We've saved you from the standard "this is layer 2, memorize the Ethernet header" teaching method. To become a true guru you must know it, but to be a useful operator, (something the cert classes don't teach you) simply understand how it all works.

Did You Know... (Summing it up)

  • Bridges, aka switches, store MAC address tables to enable unicast segmentation; that is, they only send unicast data to the host that needs it.
  • VLANs provide absolutely zero security benefits.
  • A layer 3 switch can be delivered multiple VLANs through a trunk, and route between them. This can happen all on the same wire.

Related Terminology: Webopedia > Networks > Networking Standards >


~ By Charlie Schluting
Adapted from Enterprise Networking Planet
Last updated: January 20, 2005


Related Links

Webopedia's "Did You Know ... Understanding Layers"
It is time to take a trip up the OSI Reference Model, and learn what this mysterious thing is all about.

Webopedia's Quick Reference: The 7 Layers of the OSI Model
Use this handy guide to compare the different layers of the OSI model and understand how they interact with each other.

Networking 101: Understanding IP Addresses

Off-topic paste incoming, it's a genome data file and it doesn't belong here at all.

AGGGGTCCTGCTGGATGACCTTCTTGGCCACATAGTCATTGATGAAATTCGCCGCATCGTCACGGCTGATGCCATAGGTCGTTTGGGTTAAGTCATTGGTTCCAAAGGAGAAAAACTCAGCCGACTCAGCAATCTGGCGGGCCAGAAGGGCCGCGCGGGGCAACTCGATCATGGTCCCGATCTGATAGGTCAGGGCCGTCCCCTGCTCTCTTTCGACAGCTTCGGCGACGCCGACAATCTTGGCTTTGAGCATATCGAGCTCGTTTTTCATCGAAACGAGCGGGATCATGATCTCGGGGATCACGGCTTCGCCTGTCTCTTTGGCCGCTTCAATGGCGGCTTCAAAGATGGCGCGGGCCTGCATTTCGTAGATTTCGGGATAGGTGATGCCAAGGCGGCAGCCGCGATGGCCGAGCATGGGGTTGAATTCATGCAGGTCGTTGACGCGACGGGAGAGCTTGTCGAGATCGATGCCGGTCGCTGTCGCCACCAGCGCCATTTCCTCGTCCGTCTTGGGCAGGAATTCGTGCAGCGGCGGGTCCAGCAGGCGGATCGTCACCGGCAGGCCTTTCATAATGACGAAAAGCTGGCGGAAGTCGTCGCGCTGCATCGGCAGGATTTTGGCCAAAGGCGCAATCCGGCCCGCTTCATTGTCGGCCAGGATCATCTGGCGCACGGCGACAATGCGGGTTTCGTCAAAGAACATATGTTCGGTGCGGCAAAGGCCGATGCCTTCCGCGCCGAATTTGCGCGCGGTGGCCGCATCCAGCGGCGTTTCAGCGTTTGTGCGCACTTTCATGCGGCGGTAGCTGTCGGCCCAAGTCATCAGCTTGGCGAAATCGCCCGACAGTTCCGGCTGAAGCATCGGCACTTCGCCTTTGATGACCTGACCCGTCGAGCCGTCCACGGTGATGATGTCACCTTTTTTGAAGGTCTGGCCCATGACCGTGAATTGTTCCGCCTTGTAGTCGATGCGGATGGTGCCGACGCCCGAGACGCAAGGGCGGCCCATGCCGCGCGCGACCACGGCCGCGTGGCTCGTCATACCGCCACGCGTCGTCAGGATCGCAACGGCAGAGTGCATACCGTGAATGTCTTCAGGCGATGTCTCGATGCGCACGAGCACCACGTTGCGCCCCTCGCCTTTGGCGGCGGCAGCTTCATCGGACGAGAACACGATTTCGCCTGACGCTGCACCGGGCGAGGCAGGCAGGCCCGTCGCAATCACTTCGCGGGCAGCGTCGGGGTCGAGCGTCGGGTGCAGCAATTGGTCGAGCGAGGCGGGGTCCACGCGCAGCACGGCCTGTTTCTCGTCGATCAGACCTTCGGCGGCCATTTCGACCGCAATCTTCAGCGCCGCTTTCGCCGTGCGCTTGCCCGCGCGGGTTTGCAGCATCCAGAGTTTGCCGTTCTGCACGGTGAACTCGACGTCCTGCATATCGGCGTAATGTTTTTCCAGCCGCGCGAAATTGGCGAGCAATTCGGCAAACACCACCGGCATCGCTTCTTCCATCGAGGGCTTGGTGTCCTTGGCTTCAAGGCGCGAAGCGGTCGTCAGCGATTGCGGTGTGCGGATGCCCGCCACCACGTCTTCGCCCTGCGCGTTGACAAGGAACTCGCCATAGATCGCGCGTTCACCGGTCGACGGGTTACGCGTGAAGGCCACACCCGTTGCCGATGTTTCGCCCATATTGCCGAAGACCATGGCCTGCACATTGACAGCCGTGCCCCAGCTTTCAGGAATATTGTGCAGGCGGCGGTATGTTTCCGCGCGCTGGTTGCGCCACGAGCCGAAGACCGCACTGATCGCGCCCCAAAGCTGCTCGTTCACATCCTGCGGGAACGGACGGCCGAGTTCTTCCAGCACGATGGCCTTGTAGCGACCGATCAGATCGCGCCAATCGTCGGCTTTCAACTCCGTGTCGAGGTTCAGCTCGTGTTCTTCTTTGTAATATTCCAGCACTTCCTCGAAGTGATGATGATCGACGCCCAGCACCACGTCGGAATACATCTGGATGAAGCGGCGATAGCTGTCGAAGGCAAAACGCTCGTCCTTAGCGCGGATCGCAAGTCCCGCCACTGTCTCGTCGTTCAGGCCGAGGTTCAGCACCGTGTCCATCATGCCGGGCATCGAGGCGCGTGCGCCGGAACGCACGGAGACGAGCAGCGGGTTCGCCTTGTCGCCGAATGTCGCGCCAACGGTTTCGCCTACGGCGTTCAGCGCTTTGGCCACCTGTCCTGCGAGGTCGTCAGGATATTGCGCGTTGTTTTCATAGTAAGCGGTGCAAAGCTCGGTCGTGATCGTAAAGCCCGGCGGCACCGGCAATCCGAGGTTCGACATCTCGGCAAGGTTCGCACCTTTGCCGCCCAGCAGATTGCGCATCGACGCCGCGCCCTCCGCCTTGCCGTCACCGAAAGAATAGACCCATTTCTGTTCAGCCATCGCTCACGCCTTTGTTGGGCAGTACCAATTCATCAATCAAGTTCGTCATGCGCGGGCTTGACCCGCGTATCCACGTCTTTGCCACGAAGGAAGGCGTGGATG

Networks don't work without addresses: Whenever you are sending something, you need to specify where it should go and where it came from. To be an effective network engineer or administrator, you need to understand IP addresses backward and forward: you need to be able to think on your feet.

Networking 101: Understanding Subnets and CIDR  
Let's get one thing straight: there is no "Class" in subnetting. In the olden days, there were Class A, B and C networks. These could only be divided up into equal parts, so VLSM, or Variable Length Subnet Masks , were introduced. The old Class C was a /24, B was a /16, and A was a /8. That's all you need to know about Classes. They don't exist anymore.

Networking 101: Subnets Realized (Including IPv6)
An oft-asked question in networking classes is "why can't we just put everyone on the same subnet and stop worrying about routing?" The reason is very simple. Every time someone needs to talk, be it to a router or another host, they have to send an ARP request. Also, there are broadcast packets that aren't necessarily limited to ARP, which everyone hears.




Do you have an interesting piece of computer-related trivia that you would like us to explore?
Tell us about it.


JupiterWeb networks:

internet.comearthweb.comDevx.com graphics.com

Search JupiterWeb:

Jupitermedia Corporation has three divisions:
Jupiterimages, JupiterWeb and JupiterResearch


Legal Notices, Licensing, Reprints, & Permissions, Privacy Policy.

Jupitermedia Corporate Info | Newsletters | Tech Jobs | Shopping | E-mail Offers